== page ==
There are currently over 1.9 billion people who are obese or overweight, leading to a rise in related health complications, including insulin resistance, type 2 diabetes, cardiovascular disease, liver disease, cancer, and neurodegeneration. The finding that obesity and metabolic disorder are accompanied by chronic low-grade inflammation has fundamentally changed our view of the underlying causes and progression of obesity and metabolic syndrome. We now know that an inflammatory program is activated early in adipose expansion and during chronic obesity, permanently skewing the immune system to a proinflammatory phenotype, and we are beginning to delineate the reciprocal influence of obesity and inflammation. Reviews in this series examine the activation of the innate and adaptive immune system in obesity; inflammation within diabetic islets, brain, liver, gut, and muscle; the role of inflammation in fibrosis and angiogenesis; the factors that contribute to the initiation of inflammation; and therapeutic approaches to modulate inflammation in the context of obesity and metabolic syndrome.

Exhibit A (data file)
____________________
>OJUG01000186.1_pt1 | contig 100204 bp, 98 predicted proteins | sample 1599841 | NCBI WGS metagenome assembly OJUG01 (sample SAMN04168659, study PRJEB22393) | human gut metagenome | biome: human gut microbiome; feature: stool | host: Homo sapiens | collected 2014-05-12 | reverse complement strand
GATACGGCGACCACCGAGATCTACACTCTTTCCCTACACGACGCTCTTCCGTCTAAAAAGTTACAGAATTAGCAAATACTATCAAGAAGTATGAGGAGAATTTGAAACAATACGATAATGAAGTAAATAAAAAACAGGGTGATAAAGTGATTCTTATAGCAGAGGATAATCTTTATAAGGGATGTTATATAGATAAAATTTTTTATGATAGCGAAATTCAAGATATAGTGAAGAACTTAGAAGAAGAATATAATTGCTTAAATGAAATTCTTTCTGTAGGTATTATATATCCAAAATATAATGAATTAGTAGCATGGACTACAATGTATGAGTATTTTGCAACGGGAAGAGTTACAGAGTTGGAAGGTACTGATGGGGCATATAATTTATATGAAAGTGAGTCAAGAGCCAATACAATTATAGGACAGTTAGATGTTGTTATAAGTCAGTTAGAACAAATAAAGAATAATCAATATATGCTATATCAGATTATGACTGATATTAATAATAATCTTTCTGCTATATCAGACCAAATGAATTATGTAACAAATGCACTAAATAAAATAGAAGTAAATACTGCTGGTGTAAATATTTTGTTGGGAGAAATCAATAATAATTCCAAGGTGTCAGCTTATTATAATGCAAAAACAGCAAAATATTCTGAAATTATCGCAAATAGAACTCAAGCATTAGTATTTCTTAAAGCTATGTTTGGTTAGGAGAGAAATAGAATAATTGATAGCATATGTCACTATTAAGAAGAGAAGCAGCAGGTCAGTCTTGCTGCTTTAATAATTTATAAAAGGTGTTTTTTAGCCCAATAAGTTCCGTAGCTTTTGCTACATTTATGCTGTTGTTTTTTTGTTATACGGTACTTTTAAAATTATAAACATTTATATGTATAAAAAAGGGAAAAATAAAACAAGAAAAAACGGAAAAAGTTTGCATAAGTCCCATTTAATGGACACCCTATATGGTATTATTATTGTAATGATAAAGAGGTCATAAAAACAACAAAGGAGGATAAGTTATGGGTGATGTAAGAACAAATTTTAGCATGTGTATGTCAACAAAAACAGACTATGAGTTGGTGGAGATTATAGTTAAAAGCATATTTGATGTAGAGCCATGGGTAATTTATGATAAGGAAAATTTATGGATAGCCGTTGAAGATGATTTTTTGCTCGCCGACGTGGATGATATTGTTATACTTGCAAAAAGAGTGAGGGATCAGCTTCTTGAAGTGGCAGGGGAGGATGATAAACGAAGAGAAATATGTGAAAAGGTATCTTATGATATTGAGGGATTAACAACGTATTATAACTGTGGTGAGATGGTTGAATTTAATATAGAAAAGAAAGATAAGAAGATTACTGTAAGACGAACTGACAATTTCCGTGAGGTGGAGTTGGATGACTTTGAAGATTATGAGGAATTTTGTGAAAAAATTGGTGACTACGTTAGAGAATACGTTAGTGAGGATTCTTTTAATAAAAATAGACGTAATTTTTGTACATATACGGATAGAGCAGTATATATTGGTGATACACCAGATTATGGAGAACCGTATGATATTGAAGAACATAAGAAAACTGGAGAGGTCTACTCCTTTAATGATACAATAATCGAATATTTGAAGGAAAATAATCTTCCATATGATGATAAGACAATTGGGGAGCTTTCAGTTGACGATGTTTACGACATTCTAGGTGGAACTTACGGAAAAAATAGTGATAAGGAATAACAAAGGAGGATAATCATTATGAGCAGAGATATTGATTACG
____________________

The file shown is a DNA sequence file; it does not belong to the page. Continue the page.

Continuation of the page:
Alan R. Saltiel, Jerrold M. Olefsky
Total views: 528
Spinal cord injury (SCI) lesions present diverse challenges for repair strategies. Anatomically complete injuries require restoration of neural connectivity across lesions. Anatomically incomplete injuries may benefit from augmentation of spontaneous circuit reorganization. Here, we review SCI cell biology, which varies considerably across three different lesion-related tissue compartments: (a) non-neural lesion core, (b) astrocyte scar border, and (c) surrounding spared but reactive neural tissue. After SCI, axon growth and circuit reorganization are determined by neuron-cell-autonomous mechanisms and by interactions among neurons, glia, and immune and other cells. These interactions are shaped by both the presence and the absence of growth-modulating molecules, which vary markedly in different lesion compartments. The emerging understanding of how SCI cell biology differs across lesion compartments is fundamental to developing rationally targeted repair strategies.
Timothy M. O’Shea, Joshua E. Burda, Michael V. Sofroniew
Total views: 513